Welcome to the first issue of the newsletter for 2017.
Range Management Newsletter 17/1
In this edition, I wish to issue a challenge for all of us to take the conversation on rangelands to the world. There is a lot of media and political attention on the Outback and regional Australia, and I believe the timing is right for us to really engage through social media.
The Society’s AGM will be held on Monday 22 May 2017. Read more to find out what will be discussed and how you could be involved.
The 19th Biennial Conference of the Australian Rangeland Society will be held in Port Augusta, South Australia from 25 to 28 September 2017. Abstracts for conference presentations must be received via the online abstract submission portal by 17 March 2017.
Here’s a few tips for joining ARS conversations online.
ARS Council has adopted new email addresses so that your queries and comments can be dealt with quickly and efficiently.
CHANGING PERSPECTIVES OF DRYLANDS: FAR WEST NSW RESPONSES TO LAND DEGRADATION AND SUSTAINABLE LAND MANAGEMENT
Land degradation is one of the world’s most widespread and significant environmental issues. However, degradation’s broad definition as a decline in the productivity or complexity of land makes it a notorious issue to assess and measure. In our research study, we analysed the current global political and scientific understandings of land degradation particularly in arid and semi-arid areas, and compared it to local knowledge within a case study region, the far west of New South Wales.
This study was carried out in moderately degraded rangelands in the Cobar district of north-west New South Wales, on sites characterised by reduced numbers of perennial grasses leading to low productivity and damaging erosion. The aim of the study was to determine whether seed of pastorally desirable perennial grasses, already existing in the landscape, was adequate to support regeneration of perennial grasses, and whether regeneration could be enhanced by low-cost minimum-disturbance changes to the landscape. The strategy was to harness natural processes already operating in the environment (mainly wind and running water) to disperse the available seed over large areas and to implement low-cost strategies to promote germination and survival of seedlings.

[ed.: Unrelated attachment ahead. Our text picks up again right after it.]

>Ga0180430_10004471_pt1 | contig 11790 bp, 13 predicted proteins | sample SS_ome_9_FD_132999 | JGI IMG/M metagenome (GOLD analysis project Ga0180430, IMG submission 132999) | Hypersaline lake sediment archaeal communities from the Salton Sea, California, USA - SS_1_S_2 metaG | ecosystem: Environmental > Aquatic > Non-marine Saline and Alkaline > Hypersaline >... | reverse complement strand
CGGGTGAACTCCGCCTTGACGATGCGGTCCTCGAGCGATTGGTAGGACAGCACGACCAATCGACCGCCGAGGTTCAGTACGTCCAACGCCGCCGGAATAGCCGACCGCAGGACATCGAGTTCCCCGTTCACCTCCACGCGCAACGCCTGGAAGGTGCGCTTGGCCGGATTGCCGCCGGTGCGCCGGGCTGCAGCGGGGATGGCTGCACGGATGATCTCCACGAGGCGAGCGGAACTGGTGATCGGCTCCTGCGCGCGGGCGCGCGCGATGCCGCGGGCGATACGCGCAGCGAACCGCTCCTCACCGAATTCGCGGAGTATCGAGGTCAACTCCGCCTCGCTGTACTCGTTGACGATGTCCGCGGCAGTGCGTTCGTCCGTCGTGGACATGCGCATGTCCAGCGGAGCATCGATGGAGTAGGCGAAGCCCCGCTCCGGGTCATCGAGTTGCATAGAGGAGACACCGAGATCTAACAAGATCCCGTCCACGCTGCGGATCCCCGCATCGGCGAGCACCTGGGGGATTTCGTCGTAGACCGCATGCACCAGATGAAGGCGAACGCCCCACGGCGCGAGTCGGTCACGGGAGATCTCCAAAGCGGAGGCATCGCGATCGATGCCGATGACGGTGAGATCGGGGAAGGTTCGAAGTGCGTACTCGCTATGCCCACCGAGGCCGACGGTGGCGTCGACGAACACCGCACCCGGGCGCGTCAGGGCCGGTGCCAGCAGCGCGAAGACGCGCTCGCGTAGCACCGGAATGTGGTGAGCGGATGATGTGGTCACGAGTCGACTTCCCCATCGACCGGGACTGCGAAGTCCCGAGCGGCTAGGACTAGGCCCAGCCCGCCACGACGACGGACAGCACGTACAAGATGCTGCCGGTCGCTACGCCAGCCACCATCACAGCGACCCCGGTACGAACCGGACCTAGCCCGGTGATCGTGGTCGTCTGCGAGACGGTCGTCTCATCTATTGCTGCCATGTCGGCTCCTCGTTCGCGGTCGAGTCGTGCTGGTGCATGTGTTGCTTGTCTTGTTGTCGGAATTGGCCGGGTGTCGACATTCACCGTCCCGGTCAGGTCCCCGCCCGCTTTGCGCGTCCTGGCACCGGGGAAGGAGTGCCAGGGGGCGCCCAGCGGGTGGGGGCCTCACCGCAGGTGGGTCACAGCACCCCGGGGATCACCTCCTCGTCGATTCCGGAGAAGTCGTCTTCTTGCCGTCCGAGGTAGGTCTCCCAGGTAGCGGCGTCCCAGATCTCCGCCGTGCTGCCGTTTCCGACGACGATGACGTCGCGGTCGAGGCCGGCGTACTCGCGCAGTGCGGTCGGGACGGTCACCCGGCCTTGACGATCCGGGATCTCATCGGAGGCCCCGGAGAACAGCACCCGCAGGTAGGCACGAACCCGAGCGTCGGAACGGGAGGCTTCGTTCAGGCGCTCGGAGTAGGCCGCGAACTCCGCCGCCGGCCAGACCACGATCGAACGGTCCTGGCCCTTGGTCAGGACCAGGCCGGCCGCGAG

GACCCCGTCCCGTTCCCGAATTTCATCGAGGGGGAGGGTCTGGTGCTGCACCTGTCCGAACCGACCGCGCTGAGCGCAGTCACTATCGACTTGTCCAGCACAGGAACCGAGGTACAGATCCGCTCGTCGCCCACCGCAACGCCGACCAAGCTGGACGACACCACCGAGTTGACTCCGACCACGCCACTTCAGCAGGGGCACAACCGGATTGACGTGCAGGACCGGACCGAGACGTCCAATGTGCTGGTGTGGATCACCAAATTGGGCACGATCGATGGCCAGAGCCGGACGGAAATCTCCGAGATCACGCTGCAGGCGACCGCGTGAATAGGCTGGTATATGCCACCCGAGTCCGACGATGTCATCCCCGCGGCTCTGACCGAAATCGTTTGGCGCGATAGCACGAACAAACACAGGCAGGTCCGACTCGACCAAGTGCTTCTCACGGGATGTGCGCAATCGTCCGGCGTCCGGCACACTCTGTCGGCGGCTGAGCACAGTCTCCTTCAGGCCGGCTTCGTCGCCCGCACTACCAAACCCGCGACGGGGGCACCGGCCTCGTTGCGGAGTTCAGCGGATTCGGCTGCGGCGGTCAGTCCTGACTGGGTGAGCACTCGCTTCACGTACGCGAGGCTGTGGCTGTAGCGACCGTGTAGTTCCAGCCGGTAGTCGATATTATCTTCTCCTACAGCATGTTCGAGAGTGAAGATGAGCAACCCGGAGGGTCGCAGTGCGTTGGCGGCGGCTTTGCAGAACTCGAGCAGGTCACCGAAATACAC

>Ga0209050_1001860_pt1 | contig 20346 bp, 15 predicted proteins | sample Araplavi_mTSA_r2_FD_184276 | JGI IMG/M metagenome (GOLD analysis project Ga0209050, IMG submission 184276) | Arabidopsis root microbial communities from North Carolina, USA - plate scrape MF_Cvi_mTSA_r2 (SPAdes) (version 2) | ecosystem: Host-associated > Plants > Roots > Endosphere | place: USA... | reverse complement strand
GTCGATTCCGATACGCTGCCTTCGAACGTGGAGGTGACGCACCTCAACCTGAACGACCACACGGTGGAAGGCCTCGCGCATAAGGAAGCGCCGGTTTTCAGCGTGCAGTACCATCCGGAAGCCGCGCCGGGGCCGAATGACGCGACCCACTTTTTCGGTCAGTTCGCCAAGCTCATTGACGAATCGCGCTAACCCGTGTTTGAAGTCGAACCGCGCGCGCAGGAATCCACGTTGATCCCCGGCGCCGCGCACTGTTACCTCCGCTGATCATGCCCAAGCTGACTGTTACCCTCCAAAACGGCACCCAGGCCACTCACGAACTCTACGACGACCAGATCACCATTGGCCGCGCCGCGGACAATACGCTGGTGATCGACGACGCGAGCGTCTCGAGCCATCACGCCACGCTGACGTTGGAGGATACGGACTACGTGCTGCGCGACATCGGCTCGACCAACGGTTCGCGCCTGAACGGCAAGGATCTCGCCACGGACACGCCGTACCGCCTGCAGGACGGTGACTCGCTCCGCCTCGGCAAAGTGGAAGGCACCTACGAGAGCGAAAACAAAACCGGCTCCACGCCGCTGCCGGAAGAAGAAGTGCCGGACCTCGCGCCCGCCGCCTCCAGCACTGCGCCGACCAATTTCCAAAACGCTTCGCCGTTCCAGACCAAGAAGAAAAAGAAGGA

At the Xth International Rangeland Congress held in Saskatoon, Canada in July 2016, the ARS awarded 8 prizes for Student Posters presented at the Congress. In this article, some of these winners tell us a little about themselves and their research projects and interests.
Dr Margaret Friedel is an outstanding Australian rangeland scientist. Her appointment as a Fellow of the Australian Rangeland Society recognises her distinguished contribution to the development of Australian rangeland science and management, to the growth and success of the Australian Rangeland Society, and to the careers of many fellow workers and rangeland managers over the past 40 years.
It has been a good year for the Society’s publications with both last year’s special issues of the journal and the first ‘virtual issue’ all drawing a wide audience.
All back issues of the Range Management Newsletter, and its predecessor the Range Assessment Newsletter, are now available on the ARS website.
The Australian Rangeland Society is keen to put in a bid for the 2024 IRC to be held in Australia. Do you have the time and interest to join an Organising Committee to help prepare the bid?
ARS membership renewals for 2017 are now past due!
Are you planning some rangelands-related research or looking to attend a rangeland-related conference in 2018? It’s never too early to start thinking about applying for an ARS Award.
Need to contact someone in the ARS? Find their contact details here.